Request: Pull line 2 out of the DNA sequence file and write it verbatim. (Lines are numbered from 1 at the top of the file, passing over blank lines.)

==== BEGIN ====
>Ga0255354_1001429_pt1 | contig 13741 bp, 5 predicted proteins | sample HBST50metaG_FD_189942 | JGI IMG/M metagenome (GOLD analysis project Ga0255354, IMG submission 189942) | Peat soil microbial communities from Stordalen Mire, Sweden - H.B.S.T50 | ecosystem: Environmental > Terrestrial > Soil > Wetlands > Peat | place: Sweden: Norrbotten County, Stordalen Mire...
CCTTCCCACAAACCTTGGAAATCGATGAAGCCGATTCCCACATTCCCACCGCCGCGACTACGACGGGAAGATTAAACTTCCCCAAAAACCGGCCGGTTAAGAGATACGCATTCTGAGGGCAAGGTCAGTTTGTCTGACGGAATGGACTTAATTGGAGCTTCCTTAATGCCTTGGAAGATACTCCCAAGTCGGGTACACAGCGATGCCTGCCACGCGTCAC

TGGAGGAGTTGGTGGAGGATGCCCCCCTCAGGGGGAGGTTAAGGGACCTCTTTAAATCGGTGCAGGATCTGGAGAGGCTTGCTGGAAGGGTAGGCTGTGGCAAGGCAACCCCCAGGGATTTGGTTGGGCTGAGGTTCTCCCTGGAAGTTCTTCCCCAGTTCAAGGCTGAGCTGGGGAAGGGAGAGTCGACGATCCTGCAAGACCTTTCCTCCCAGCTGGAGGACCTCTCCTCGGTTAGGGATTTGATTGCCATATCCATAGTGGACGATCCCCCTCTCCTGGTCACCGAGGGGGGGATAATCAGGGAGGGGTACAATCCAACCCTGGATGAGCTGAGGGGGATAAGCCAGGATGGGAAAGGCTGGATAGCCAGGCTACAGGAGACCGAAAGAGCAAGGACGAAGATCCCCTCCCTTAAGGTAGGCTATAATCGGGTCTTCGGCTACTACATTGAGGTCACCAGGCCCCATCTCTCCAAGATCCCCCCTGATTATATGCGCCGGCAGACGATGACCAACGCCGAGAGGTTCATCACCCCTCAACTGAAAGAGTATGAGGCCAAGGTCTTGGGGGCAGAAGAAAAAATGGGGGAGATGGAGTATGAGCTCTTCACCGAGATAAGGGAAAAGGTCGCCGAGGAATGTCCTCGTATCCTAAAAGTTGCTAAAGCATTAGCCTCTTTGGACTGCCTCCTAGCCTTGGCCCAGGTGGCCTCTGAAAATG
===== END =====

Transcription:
CCTTCCCACAAACCTTGGAAATCGATGAAGCCGATTCCCACATTCCCACCGCCGCGACTACGACGGGAAGATTAAACTTCCCCAAAAACCGGCCGGTTAAGAGATACGCATTCTGAGGGCAAGGTCAGTTTGTCTGACGGAATGGACTTAATTGGAGCTTCCTTAATGCCTTGGAAGATACTCCCAAGTCGGGTACACAGCGATGCCTGCCACGCGTCAC